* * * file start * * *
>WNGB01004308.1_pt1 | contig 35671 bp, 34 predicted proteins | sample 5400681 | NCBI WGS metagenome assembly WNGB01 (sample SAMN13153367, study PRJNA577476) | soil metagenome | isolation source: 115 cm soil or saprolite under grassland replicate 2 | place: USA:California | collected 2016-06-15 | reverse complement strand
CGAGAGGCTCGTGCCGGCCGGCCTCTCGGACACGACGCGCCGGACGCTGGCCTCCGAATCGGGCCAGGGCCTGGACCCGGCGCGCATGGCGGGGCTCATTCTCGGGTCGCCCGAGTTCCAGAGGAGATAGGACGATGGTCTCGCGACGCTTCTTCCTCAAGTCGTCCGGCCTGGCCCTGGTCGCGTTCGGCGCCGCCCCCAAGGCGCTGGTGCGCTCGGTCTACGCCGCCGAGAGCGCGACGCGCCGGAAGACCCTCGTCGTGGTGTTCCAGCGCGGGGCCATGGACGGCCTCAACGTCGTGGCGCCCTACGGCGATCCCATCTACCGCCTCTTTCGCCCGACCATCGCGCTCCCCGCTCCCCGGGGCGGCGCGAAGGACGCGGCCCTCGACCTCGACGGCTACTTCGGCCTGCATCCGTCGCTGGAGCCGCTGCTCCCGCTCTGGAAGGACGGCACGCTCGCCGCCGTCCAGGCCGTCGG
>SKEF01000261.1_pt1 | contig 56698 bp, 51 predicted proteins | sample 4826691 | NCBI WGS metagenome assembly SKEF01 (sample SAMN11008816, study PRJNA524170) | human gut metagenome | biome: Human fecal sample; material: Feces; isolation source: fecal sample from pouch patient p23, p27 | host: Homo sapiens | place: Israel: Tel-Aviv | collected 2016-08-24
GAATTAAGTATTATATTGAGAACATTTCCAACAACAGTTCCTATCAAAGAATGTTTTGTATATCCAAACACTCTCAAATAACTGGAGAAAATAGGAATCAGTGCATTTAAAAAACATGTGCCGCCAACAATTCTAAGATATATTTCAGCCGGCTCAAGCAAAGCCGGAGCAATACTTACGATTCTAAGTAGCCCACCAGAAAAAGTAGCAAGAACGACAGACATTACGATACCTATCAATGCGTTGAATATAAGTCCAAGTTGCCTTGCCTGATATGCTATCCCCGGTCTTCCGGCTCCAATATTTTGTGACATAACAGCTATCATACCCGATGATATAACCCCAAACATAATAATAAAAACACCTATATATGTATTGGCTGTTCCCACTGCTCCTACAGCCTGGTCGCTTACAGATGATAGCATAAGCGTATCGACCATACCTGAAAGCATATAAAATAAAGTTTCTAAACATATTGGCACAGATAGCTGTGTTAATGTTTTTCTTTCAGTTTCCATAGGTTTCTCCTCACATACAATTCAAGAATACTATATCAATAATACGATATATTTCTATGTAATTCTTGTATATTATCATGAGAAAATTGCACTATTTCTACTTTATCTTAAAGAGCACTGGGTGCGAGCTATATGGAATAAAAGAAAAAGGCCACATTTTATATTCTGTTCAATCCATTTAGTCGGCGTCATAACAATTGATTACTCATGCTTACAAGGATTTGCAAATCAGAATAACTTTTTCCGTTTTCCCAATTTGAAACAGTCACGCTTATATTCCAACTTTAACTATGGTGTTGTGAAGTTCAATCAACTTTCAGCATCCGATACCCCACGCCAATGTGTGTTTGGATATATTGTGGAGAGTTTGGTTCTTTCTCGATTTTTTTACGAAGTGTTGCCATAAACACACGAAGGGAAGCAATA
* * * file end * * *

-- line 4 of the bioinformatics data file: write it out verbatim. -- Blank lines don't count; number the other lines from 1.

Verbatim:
GAATTAAGTATTATATTGAGAACATTTCCAACAACAGTTCCTATCAAAGAATGTTTTGTATATCCAAACACTCTCAAATAACTGGAGAAAATAGGAATCAGTGCATTTAAAAAACATGTGCCGCCAACAATTCTAAGATATATTTCAGCCGGCTCAAGCAAAGCCGGAGCAATACTTACGATTCTAAGTAGCCCACCAGAAAAAGTAGCAAGAACGACAGACATTACGATACCTATCAATGCGTTGAATATAAGTCCAAGTTGCCTTGCCTGATATGCTATCCCCGGTCTTCCGGCTCCAATATTTTGTGACATAACAGCTATCATACCCGATGATATAACCCCAAACATAATAATAAAAACACCTATATATGTATTGGCTGTTCCCACTGCTCCTACAGCCTGGTCGCTTACAGATGATAGCATAAGCGTATCGACCATACCTGAAAGCATATAAAATAAAGTTTCTAAACATATTGGCACAGATAGCTGTGTTAATGTTTTTCTTTCAGTTTCCATAGGTTTCTCCTCACATACAATTCAAGAATACTATATCAATAATACGATATATTTCTATGTAATTCTTGTATATTATCATGAGAAAATTGCACTATTTCTACTTTATCTTAAAGAGCACTGGGTGCGAGCTATATGGAATAAAAGAAAAAGGCCACATTTTATATTCTGTTCAATCCATTTAGTCGGCGTCATAACAATTGATTACTCATGCTTACAAGGATTTGCAAATCAGAATAACTTTTTCCGTTTTCCCAATTTGAAACAGTCACGCTTATATTCCAACTTTAACTATGGTGTTGTGAAGTTCAATCAACTTTCAGCATCCGATACCCCACGCCAATGTGTGTTTGGATATATTGTGGAGAGTTTGGTTCTTTCTCGATTTTTTTACGAAGTGTTGCCATAAACACACGAAGGGAAGCAATA